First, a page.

Your doctor may provide lots of information prior to a colonoscopy, and the sheer volume of colonoscopy preparation information may be overwhelming. However, by taking the time to review your doctor’s colonoscopy preparation instructions, you can address any concerns or questions right away. Best of all, you can plan to follow your doctor’s instructions and increase the likelihood of a successful colonoscopy.

Get Ready for a Laxative

The mere thought of taking a laxative before a colonoscopy may cause stress, but there are many things that you can do to prepare for a laxative. If you are required to take a liquid laxative, it often helps to mix the laxative with a sports drink or other flavored beverages; that way, you can reduce or eliminate the unpleasant taste associated with a laxative.

It also is important to remember that once a laxative starts working, you may experience frequent diarrhea, cramps and bloating. It is best that you stay close by to a bathroom at this time. Applying diaper cream before diarrhea begins may help alleviate pain and discomfort during bowel movements. Keeping moist wipes on hand enables you to clean yourself well with minimal trauma. And if you keep reading material in the bathroom, you can stay entertained until the laxative’s effects subside

Focus on the End Results

The final hours prior to a colonoscopy can be tough, even for a patient who considers himself or herself to be a strong, resilient individual. When the going gets tough, it is important to remember why you are choosing to undergo a colonoscopy in the first place.

Remember, a colonoscopy is the only colorectal cancer screening method that is also a prevention tool because any precancerous polyps found at the time of a colonoscopy can generally be removed to help prevent progression to cancer. In addition to checking for polyps or cancer, a colonoscopy can also visualize ulcers, inflammation and bleeding in the large intestine and the distal part of the small bowel.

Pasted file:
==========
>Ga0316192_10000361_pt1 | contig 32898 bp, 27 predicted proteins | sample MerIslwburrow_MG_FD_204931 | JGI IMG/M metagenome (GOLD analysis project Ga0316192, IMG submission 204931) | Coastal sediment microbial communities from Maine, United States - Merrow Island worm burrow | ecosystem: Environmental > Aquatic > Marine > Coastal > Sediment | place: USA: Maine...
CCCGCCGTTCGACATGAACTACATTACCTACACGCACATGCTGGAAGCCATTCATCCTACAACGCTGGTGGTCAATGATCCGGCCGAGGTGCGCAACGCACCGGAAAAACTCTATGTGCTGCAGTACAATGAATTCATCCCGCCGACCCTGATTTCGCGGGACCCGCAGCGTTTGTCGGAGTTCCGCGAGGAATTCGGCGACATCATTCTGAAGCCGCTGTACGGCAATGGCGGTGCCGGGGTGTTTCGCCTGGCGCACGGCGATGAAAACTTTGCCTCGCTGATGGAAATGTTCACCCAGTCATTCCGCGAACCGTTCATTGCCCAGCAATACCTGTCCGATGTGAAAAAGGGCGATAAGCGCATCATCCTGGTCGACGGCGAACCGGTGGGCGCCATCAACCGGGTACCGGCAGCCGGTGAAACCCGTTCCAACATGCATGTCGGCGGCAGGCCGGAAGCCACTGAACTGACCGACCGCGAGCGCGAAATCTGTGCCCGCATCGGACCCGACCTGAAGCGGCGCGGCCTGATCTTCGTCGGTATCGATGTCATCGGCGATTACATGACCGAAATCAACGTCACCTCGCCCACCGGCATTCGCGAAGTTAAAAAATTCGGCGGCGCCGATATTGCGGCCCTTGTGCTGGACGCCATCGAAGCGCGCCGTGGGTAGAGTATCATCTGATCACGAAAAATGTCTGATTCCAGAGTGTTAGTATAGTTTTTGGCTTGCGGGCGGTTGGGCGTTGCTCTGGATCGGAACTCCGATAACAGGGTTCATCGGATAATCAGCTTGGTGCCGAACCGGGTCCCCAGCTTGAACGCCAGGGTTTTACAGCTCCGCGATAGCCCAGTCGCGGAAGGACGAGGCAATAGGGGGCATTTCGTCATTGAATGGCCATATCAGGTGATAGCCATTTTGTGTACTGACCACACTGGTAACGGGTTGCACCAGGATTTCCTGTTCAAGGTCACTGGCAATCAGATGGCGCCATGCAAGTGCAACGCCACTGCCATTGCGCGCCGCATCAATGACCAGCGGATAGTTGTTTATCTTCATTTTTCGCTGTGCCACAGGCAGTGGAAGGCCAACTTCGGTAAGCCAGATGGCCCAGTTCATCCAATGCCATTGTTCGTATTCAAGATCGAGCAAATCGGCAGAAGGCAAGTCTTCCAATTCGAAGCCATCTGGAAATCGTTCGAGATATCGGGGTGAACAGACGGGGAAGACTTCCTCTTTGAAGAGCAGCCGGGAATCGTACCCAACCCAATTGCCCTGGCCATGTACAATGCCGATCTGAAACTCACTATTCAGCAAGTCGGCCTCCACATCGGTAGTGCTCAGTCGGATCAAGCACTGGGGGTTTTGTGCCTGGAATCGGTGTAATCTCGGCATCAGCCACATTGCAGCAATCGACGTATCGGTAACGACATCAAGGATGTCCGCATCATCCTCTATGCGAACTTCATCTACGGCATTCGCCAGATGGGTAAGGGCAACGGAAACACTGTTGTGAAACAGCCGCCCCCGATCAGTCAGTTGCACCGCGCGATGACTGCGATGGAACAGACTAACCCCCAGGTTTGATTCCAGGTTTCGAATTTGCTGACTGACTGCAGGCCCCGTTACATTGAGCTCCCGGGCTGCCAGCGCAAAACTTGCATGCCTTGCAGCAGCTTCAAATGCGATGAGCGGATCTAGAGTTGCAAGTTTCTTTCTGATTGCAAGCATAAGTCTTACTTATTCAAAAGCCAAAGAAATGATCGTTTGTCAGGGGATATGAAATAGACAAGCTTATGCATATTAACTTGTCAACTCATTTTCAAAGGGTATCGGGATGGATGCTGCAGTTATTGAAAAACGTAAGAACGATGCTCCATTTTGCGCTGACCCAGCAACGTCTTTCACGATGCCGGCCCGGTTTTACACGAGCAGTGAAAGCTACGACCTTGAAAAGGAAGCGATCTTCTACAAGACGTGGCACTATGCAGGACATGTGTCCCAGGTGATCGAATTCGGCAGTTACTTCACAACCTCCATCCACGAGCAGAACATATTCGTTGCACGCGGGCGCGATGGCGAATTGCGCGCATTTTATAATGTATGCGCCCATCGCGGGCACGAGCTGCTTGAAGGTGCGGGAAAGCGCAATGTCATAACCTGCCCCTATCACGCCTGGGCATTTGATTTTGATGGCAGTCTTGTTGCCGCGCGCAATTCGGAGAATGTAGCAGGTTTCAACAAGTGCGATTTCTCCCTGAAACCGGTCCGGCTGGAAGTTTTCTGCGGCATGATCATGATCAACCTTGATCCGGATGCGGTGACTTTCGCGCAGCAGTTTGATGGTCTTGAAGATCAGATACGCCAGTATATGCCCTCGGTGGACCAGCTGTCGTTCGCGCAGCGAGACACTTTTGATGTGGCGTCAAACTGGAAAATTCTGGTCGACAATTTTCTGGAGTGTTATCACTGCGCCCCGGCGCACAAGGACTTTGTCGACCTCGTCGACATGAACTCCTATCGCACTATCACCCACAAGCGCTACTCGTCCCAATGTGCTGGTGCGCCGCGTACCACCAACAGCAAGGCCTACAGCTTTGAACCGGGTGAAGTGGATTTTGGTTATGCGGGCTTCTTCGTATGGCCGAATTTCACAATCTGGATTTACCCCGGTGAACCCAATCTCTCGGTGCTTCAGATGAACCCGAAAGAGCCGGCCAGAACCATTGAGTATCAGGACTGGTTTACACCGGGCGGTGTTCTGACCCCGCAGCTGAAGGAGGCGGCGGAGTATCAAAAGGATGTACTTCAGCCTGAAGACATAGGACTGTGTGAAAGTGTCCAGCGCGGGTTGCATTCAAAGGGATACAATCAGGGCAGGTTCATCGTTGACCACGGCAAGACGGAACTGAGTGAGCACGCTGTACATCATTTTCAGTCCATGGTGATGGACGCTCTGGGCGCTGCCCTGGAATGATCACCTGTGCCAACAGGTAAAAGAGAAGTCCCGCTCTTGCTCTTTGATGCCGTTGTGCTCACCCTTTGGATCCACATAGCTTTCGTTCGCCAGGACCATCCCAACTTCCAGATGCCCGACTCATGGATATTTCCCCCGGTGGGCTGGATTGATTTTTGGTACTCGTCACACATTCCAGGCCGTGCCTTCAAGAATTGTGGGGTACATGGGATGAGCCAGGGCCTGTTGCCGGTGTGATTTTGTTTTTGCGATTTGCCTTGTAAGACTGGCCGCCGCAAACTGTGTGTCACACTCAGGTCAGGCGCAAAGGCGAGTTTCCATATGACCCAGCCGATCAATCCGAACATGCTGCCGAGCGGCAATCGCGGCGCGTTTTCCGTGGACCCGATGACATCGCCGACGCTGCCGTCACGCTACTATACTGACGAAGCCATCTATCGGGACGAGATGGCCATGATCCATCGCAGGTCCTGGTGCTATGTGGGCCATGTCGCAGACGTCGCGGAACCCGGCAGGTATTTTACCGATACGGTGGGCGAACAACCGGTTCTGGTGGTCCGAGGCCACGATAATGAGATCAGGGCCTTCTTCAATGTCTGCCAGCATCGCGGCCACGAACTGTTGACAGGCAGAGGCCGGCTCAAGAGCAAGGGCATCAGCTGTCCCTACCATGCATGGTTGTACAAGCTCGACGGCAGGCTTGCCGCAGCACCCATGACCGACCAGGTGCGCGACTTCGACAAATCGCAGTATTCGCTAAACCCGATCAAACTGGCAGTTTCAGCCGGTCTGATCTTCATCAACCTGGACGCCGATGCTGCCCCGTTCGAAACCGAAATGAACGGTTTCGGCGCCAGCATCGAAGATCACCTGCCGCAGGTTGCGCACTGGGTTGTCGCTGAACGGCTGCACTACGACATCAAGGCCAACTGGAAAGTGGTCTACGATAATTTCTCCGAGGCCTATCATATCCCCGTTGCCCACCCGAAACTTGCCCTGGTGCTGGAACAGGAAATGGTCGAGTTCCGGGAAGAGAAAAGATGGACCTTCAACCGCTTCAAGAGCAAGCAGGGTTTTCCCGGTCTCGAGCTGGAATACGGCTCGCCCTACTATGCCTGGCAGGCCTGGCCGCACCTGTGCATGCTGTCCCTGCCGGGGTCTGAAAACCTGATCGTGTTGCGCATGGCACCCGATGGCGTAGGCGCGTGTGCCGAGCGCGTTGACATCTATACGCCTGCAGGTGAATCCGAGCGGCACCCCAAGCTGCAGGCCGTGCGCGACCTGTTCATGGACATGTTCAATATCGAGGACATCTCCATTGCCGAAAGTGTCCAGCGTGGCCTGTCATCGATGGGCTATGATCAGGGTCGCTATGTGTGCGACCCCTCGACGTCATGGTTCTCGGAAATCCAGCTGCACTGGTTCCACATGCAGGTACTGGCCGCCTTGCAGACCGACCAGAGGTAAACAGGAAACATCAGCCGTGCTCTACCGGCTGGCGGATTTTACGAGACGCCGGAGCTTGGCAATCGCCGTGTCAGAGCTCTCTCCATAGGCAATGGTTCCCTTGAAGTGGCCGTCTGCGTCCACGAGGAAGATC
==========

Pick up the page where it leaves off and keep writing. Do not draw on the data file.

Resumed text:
Reasons to Schedule a Colonoscopy

The most common reason for performing a colonoscopy is for colorectal cancer screening and prevention. Remember, most colorectal cancers do not cause symptoms in the early stages. This is why it is so important that you have a colonoscopy when you meet screening guidelines regardless of whether you are having symptoms. A precancerous polyp or early cancer is much easier to treat than one that has grown and spread throughout the body.

The American Cancer Society (ACS) notes colorectal cancer is the second most diagnosed cancer in in the United States. Furthermore, an estimated 97,220 new cases of colon cancer and 43,030 new cases of rectal cancer will be diagnosed this year, according to ACS.

Colorectal cancer is problematic, but it is treatable. Because of advancements in early detection and treatments for colorectal cancer, the death rate from colorectal cancer in the United States has been declining for several decades. In fact, there are currently more than 1 million colorectal cancer survivors in the United States, and this number may continue to rise thanks in part to colonoscopies.

Ultimately, a colonoscopy offers a great opportunity for a man or women to track colorectal cancer and intestinal problems before they escalate. The procedure allows a doctor to explore potential causes of abdominal pain, chronic constipation, chronic diarrhea and rectal bleeding. Plus, a colonoscopy is generally a safe, effective procedure with minimal risk.